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Big Ears 2024: A Safe Space for Provocation and Discovery

From the hypnotic “zen-funk” of Nik Bärtsch’s Ronin to the Afrobeat-jazz of Kokoroko
Nik Bärtsch’s Ronin at the Bijou Theatre (Photo credit: Cora Wagoner)

It’s Palm Sunday at Big Ears, America’s most avant-garde music festival—and here I am, an open-minded agnostic, crammed into a sweaty club next to a barbecue joint in downtown Knoxville, Tennessee. The crowd is appropriately reverent on this religious holy day as percussionist/composer Ches Smith begins, leading his unclassifiable ensemble Laugh Ash through a maze of scrambled electronics, free-jazz vibraphone, and orchestrations that shift from unnerving to sweet. 

Early on, as a hint of rhythmic pulse emerges through a wash of alien synth, the beaming 20-something to my right bounces like they’re riding the rail at a Skrillex show. This music is challenging—and based on the inquisitive faces I see scanning the crowd, this is the experience we’ve all come here seeking. 

Part of what makes this event so rewarding—and, for the uninitiated, potentially frustrating—is the mystery of it all. Unlike most big-deal music festivals, where you can map out your concert schedule with high confidence that you’ll savor every second, the sprawl of Big Ears’ lineup invites you to stop pre-Googling bands and just surrender. 

I typically consult the festival program, scan the quick-fire blurbs, and do my best to blend the familiar with the mysterious. And sometimes it doesn’t work out! I think I walked out of five shows this year—everything from sluggish ambient-pop to atonal horror-jazz—because I’d reached my limit after 10 minutes. But I don’t regret a second. I’d rather be urged into an early exit by art that makes me fidget than passively entertained for a full set while I scan my phone and yawn. 

Here are some more of my scattered notes—favorite shows, overheard snippets of conversation, audience observations—from this unicorn of a festival. 

Thursday, March 21

My favorite set from the entire four-day event—and probably one of my top shows ever—came Thursday evening with Nik Bärtsch’s Ronin, the self-described “zen-funk” quartet, who hypnotized everyone at the regal Bijou Theatre. The Swiss keyboardist/bandleader guided his band (electric bass, woodwinds, drums) through dynamic “modules” of tranquil minimalism and polyrhythmic fury, often muting his piano strings to create eerie, synth-like effects. Even the visual presentation added to the atmosphere, with the players bathed in a hellish red light.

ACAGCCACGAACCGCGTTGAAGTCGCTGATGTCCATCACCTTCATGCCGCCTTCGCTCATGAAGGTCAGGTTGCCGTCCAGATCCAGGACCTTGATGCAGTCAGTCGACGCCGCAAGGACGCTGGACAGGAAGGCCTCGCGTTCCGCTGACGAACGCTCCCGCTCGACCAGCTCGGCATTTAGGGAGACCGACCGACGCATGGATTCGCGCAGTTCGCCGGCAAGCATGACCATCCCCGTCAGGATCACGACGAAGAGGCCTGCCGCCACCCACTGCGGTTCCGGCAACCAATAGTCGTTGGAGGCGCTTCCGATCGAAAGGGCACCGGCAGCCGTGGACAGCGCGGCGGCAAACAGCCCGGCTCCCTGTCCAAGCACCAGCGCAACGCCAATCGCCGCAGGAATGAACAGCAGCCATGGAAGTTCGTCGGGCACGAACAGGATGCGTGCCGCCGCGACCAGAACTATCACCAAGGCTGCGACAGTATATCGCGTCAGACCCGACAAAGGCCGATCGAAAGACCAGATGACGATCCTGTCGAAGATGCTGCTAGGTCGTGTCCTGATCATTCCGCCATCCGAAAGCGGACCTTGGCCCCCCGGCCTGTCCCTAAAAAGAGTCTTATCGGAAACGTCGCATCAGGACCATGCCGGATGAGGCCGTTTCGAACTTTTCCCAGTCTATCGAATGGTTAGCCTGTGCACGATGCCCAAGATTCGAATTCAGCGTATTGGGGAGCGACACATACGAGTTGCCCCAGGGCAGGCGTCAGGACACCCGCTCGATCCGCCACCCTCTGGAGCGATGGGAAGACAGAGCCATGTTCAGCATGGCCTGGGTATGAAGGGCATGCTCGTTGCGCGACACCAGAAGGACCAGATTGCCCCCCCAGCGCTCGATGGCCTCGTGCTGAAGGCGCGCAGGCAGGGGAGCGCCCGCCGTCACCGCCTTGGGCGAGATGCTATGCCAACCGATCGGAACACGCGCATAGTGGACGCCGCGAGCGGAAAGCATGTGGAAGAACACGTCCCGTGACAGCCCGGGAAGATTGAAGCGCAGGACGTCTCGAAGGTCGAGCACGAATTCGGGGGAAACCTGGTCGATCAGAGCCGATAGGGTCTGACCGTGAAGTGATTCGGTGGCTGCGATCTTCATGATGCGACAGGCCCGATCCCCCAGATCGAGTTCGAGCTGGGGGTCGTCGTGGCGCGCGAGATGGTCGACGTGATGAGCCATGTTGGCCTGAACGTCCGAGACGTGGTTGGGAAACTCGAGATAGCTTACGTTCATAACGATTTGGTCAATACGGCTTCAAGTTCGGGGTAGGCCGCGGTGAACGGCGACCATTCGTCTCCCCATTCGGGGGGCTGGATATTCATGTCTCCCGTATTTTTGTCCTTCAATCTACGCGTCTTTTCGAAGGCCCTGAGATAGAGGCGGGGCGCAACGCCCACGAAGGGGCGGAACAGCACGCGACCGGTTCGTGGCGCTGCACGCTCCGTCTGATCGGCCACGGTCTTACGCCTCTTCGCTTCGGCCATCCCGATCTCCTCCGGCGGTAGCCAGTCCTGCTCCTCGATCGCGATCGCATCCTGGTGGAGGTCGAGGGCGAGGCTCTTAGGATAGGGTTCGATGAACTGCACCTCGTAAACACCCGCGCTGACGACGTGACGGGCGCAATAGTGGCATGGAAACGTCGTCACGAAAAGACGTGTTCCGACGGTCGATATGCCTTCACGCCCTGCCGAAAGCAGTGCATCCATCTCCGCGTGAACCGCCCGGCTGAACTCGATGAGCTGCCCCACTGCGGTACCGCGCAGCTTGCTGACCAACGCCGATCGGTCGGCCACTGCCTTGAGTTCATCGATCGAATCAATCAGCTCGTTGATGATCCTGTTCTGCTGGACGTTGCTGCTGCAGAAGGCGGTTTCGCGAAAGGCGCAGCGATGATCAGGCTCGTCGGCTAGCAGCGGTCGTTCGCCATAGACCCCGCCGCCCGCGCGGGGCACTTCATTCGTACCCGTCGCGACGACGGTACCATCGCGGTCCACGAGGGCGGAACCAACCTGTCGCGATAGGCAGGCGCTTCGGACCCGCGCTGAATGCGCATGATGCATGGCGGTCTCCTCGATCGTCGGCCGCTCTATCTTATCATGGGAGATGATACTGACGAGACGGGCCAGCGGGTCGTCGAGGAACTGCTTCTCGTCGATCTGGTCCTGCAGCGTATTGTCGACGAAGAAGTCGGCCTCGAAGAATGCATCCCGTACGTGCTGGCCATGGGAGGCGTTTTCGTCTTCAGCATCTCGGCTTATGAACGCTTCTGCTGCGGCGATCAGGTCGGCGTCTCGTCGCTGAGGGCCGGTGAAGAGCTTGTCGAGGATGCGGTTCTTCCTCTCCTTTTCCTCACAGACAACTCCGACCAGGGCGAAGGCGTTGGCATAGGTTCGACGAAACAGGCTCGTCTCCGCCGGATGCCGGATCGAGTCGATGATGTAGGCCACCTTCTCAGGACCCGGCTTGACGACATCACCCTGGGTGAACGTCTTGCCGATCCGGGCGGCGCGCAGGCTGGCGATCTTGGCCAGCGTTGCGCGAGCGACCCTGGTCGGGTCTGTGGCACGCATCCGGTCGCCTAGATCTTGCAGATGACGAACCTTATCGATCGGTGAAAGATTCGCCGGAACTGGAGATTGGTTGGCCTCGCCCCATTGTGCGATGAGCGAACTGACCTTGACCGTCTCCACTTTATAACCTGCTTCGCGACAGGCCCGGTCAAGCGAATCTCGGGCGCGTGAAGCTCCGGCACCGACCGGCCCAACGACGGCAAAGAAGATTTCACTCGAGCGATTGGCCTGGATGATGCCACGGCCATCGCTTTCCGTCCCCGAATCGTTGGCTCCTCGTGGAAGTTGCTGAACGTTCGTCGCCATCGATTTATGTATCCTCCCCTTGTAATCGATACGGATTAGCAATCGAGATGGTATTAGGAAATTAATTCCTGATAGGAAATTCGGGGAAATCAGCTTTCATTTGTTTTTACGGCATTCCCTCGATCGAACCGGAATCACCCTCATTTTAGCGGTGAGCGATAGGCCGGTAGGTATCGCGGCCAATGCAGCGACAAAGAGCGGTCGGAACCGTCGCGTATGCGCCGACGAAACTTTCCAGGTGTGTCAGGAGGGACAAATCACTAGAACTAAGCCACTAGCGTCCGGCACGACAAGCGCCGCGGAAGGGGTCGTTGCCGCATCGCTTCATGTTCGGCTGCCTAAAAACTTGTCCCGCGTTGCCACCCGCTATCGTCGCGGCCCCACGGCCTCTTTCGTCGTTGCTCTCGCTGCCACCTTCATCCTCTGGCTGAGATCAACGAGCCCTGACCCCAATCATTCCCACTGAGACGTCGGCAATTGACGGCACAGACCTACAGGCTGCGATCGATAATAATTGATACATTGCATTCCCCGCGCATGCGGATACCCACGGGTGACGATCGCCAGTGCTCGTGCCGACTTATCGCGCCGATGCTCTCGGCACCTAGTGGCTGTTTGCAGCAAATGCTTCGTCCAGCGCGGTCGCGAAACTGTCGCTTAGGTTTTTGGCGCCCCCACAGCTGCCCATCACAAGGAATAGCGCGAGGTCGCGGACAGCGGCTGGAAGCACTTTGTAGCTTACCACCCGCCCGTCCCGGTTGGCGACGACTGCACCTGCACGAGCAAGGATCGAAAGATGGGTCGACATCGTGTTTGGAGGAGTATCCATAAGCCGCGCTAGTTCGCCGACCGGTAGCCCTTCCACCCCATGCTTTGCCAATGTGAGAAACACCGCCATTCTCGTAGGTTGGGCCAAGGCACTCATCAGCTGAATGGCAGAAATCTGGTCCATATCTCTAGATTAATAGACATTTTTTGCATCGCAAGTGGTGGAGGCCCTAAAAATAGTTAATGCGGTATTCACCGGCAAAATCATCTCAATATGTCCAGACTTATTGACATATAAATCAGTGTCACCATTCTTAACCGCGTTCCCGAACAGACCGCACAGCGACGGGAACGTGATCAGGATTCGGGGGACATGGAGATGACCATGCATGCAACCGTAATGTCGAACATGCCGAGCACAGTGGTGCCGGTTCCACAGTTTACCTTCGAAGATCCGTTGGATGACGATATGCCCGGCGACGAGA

John Paul Jones at the Tennessee Theatre (Photo credit: Andy Feliu)

Friday, March 22

I planned my entire day around Led Zeppelin legend John Paul Jones, who played his first of three shows at a stuffed-to-the-brim Tennessee Theatre—Knoxville’s classiest venue, and the kinda place where you can catch a touring Broadway production. The vibe at this solo set felt perfect for living rock royalty, especially as he rose up from the pit playing Led Zep’s “Your Time Is Gonna Come” on an ancient Wurlitzer pipe organ. I don’t think any of us knew quite what to expect—I was admittedly also a bit disoriented, having just jogged .7 miles south from church/makeshift venue The Point. 

The whole set was delightfully informal and a bit scattershot—Jones maneuvered through technical glitches with wit and charm, telling the crowd to “talk amongst yourselves” as he fiddled with the laptop resting on his grand piano. The hard rock fans seated nearby me in the balcony gasped audibly when he pulled a Fender Jazz Bass off the stand, joking, “You’ll have to excuse me—I’ve never done anything quite like this before. I could have sworn I booked a band!” That joke introduced a solo-bass rendition of Zeppelin’s “Ramble On”—a weird idea, given the song’s intricate riff and the lack of rhythmic backing. But Jones looked and sounded more comfortable behind the keys, whether cranking out a soulful take on “No Quarter” or using loops to create swirls of crystalline ambience.